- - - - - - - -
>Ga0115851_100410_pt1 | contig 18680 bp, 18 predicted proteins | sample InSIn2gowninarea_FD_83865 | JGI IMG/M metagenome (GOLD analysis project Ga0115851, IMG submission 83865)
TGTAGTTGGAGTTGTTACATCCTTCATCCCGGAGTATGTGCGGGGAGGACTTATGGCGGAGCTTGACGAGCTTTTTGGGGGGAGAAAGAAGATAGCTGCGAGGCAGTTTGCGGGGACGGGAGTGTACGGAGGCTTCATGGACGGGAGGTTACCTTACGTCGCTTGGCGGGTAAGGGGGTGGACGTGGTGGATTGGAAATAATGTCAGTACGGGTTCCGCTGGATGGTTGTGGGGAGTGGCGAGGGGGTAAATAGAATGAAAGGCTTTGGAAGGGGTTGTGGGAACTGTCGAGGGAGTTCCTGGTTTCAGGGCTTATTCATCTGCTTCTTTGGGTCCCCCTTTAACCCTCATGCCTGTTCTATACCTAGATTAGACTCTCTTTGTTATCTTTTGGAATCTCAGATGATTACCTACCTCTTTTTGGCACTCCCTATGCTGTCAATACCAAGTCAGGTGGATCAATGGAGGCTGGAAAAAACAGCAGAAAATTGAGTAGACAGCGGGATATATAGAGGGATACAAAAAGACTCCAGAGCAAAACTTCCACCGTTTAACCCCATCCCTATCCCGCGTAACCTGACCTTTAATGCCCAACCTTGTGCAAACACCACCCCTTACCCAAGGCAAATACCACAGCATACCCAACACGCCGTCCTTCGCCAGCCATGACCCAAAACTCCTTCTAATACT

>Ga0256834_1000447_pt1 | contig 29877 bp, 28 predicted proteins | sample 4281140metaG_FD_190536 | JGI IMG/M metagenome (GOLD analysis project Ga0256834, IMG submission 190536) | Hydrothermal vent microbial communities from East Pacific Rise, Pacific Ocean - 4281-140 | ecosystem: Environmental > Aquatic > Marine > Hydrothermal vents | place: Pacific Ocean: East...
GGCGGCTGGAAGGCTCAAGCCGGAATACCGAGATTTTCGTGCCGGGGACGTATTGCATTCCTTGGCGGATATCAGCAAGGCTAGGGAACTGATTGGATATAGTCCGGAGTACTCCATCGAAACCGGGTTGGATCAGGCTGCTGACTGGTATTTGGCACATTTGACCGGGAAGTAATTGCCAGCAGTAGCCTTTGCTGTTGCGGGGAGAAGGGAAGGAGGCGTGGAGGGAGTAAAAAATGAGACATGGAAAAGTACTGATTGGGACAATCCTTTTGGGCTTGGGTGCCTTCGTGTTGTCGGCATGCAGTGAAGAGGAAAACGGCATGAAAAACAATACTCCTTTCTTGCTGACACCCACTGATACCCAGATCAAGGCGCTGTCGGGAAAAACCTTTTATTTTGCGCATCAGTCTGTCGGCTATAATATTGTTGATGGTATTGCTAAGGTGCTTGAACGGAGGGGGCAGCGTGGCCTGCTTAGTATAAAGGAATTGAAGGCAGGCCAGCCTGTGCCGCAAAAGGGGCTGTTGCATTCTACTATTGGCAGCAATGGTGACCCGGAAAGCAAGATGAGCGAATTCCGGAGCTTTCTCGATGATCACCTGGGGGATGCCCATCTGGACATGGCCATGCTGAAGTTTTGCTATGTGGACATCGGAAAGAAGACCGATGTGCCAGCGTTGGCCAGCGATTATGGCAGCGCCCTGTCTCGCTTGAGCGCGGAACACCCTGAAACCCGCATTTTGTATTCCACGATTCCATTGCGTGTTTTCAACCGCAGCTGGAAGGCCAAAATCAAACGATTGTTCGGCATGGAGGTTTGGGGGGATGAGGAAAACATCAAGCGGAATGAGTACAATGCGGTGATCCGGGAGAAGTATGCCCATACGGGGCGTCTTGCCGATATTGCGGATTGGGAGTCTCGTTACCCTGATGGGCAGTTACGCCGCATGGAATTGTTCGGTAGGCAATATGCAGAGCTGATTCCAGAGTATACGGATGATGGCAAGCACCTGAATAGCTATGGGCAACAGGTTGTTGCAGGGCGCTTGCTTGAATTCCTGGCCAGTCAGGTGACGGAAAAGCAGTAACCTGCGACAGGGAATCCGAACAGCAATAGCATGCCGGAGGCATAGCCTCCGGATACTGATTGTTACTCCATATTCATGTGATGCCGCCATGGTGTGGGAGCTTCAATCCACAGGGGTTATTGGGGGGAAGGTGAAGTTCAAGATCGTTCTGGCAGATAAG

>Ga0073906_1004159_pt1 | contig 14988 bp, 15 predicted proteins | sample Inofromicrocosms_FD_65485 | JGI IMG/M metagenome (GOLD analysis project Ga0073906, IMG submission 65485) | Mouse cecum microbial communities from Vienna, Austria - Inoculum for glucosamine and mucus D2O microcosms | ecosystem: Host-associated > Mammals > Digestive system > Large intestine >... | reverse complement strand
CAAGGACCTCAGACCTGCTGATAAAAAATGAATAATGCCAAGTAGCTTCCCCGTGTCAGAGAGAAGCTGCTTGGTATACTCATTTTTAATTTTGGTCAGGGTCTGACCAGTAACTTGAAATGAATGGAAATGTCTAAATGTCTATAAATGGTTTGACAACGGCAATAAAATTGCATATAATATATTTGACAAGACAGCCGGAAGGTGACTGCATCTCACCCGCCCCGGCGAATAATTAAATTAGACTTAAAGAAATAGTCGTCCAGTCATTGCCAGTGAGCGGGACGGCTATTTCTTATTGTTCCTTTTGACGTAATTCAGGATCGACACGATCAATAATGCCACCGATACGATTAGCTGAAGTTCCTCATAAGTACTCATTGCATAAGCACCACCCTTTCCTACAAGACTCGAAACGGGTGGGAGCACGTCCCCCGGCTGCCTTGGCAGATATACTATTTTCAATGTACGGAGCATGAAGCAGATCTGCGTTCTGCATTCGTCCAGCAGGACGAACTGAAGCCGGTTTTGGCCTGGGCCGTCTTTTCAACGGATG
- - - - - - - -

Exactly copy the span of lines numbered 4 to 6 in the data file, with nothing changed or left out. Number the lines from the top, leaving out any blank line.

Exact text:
GGCGGCTGGAAGGCTCAAGCCGGAATACCGAGATTTTCGTGCCGGGGACGTATTGCATTCCTTGGCGGATATCAGCAAGGCTAGGGAACTGATTGGATATAGTCCGGAGTACTCCATCGAAACCGGGTTGGATCAGGCTGCTGACTGGTATTTGGCACATTTGACCGGGAAGTAATTGCCAGCAGTAGCCTTTGCTGTTGCGGGGAGAAGGGAAGGAGGCGTGGAGGGAGTAAAAAATGAGACATGGAAAAGTACTGATTGGGACAATCCTTTTGGGCTTGGGTGCCTTCGTGTTGTCGGCATGCAGTGAAGAGGAAAACGGCATGAAAAACAATACTCCTTTCTTGCTGACACCCACTGATACCCAGATCAAGGCGCTGTCGGGAAAAACCTTTTATTTTGCGCATCAGTCTGTCGGCTATAATATTGTTGATGGTATTGCTAAGGTGCTTGAACGGAGGGGGCAGCGTGGCCTGCTTAGTATAAAGGAATTGAAGGCAGGCCAGCCTGTGCCGCAAAAGGGGCTGTTGCATTCTACTATTGGCAGCAATGGTGACCCGGAAAGCAAGATGAGCGAATTCCGGAGCTTTCTCGATGATCACCTGGGGGATGCCCATCTGGACATGGCCATGCTGAAGTTTTGCTATGTGGACATCGGAAAGAAGACCGATGTGCCAGCGTTGGCCAGCGATTATGGCAGCGCCCTGTCTCGCTTGAGCGCGGAACACCCTGAAACCCGCATTTTGTATTCCACGATTCCATTGCGTGTTTTCAACCGCAGCTGGAAGGCCAAAATCAAACGATTGTTCGGCATGGAGGTTTGGGGGGATGAGGAAAACATCAAGCGGAATGAGTACAATGCGGTGATCCGGGAGAAGTATGCCCATACGGGGCGTCTTGCCGATATTGCGGATTGGGAGTCTCGTTACCCTGATGGGCAGTTACGCCGCATGGAATTGTTCGGTAGGCAATATGCAGAGCTGATTCCAGAGTATACGGATGATGGCAAGCACCTGAATAGCTATGGGCAACAGGTTGTTGCAGGGCGCTTGCTTGAATTCCTGGCCAGTCAGGTGACGGAAAAGCAGTAACCTGCGACAGGGAATCCGAACAGCAATAGCATGCCGGAGGCATAGCCTCCGGATACTGATTGTTACTCCATATTCATGTGATGCCGCCATGGTGTGGGAGCTTCAATCCACAGGGGTTATTGGGGGGAAGGTGAAGTTCAAGATCGTTCTGGCAGATAAG

>Ga0073906_1004159_pt1 | contig 14988 bp, 15 predicted proteins | sample Inofromicrocosms_FD_65485 | JGI IMG/M metagenome (GOLD analysis project Ga0073906, IMG submission 65485) | Mouse cecum microbial communities from Vienna, Austria - Inoculum for glucosamine and mucus D2O microcosms | ecosystem: Host-associated > Mammals > Digestive system > Large intestine >... | reverse complement strand
CAAGGACCTCAGACCTGCTGATAAAAAATGAATAATGCCAAGTAGCTTCCCCGTGTCAGAGAGAAGCTGCTTGGTATACTCATTTTTAATTTTGGTCAGGGTCTGACCAGTAACTTGAAATGAATGGAAATGTCTAAATGTCTATAAATGGTTTGACAACGGCAATAAAATTGCATATAATATATTTGACAAGACAGCCGGAAGGTGACTGCATCTCACCCGCCCCGGCGAATAATTAAATTAGACTTAAAGAAATAGTCGTCCAGTCATTGCCAGTGAGCGGGACGGCTATTTCTTATTGTTCCTTTTGACGTAATTCAGGATCGACACGATCAATAATGCCACCGATACGATTAGCTGAAGTTCCTCATAAGTACTCATTGCATAAGCACCACCCTTTCCTACAAGACTCGAAACGGGTGGGAGCACGTCCCCCGGCTGCCTTGGCAGATATACTATTTTCAATGTACGGAGCATGAAGCAGATCTGCGTTCTGCATTCGTCCAGCAGGACGAACTGAAGCCGGTTTTGGCCTGGGCCGTCTTTTCAACGGATG